In summary, works in the exhibition simultaneously explore stereotypes, expand clichés, and seek to clarify misunderstandings about masculine motifs existing in society. The works present stereotypes of masculinity, critiques of the reality of hegemonic masculinity, and expanded notions of what masculinity could be. The work in the exhibition doesn’t exactly seek to reflect or argue for broader spectrums of gender away from a hegemonic binary reading of femininity and masculinity, but rather focuses on broadening notions of what is considered masculinity and breaking down notions of hegemonic masculinity. The works are all quite different and have varying levels of success in engaging with the theme of the exhibition, while also going outside of its boundaries in a productive manner.
On the whole the curatorial aspect selecting the content of the project was quite innovative as there isn’t much direct work in the art world on masculinity as a specific aspect of broader gender politics and gender(s) as subject matter in and of itself (9). Often, masculinity is combined with femininity, viewed under the broader umbrella of gender, or asserts itself problematically through the overabundance of gender imbalances often seen in the art world in the discrepancies between men and women artists represented in major exhibitions and galleries, etc (10).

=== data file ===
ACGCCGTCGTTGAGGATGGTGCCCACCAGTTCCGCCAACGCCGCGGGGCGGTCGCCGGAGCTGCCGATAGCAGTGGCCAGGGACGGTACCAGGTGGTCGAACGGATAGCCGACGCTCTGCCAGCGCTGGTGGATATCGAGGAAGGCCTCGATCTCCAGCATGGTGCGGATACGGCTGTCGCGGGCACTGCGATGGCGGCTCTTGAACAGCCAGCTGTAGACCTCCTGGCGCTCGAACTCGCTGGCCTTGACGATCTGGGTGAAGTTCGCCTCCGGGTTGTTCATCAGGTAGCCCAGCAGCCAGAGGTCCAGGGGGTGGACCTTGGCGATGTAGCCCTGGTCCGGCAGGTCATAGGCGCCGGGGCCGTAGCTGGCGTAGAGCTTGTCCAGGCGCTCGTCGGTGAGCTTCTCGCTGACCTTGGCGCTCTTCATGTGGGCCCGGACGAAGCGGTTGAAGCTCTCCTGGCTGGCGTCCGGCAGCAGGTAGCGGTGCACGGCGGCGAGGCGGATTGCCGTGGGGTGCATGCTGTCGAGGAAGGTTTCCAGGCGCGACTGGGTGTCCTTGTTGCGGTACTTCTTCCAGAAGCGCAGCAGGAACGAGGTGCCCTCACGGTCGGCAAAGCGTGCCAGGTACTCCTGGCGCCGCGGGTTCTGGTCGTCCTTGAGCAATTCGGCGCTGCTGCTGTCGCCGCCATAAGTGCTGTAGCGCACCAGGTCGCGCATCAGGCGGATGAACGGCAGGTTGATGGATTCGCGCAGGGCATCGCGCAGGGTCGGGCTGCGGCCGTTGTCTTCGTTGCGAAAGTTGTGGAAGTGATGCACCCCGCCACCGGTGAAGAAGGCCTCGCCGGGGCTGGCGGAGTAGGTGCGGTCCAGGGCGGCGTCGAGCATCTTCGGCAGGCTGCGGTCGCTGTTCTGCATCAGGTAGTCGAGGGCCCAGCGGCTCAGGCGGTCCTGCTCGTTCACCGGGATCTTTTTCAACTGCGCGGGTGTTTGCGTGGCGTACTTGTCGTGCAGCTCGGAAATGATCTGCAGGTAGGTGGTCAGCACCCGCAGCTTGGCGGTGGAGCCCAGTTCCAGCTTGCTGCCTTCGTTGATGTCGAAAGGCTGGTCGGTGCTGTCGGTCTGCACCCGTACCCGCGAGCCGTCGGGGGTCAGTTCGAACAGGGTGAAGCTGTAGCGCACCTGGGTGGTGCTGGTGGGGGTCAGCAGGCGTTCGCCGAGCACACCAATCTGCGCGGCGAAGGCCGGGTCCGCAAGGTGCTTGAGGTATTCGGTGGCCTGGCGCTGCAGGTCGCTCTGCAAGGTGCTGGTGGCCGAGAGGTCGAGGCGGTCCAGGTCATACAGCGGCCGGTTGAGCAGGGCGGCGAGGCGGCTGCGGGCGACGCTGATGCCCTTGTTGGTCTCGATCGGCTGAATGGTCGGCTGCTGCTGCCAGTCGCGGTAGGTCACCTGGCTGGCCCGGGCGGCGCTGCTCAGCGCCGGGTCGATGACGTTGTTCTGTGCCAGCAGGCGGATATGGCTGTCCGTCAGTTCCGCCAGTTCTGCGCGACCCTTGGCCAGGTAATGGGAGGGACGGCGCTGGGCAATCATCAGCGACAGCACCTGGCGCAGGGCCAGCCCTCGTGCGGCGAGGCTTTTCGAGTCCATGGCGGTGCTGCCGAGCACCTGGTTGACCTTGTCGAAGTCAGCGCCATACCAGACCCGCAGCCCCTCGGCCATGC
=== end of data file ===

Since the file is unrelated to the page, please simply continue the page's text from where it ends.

Moreover, if (or rather when) masculinity is present in the art world, similar to other parts of society, it is often not presented as self-reflective subject matter, but rather is performed often unconsciously by cis-males in power (11). In this respect, the organization of such a critical curatorial and organizational project is novel, and would be interesting to see pursued further, in other iterations, and different contexts to add further scrutiny and depth to this conversation. However, as has been previously described, several of the projects exhibited were carving out new spaces for conversation and adding generatively to broader milieu of discussions in and through art in We Don’t Talk About Bird – a strong achievement considering the emerging position of many of the artists and the context of the exhibition in Aalborg – a small city still finding its footing through contemporary art in independent spaces.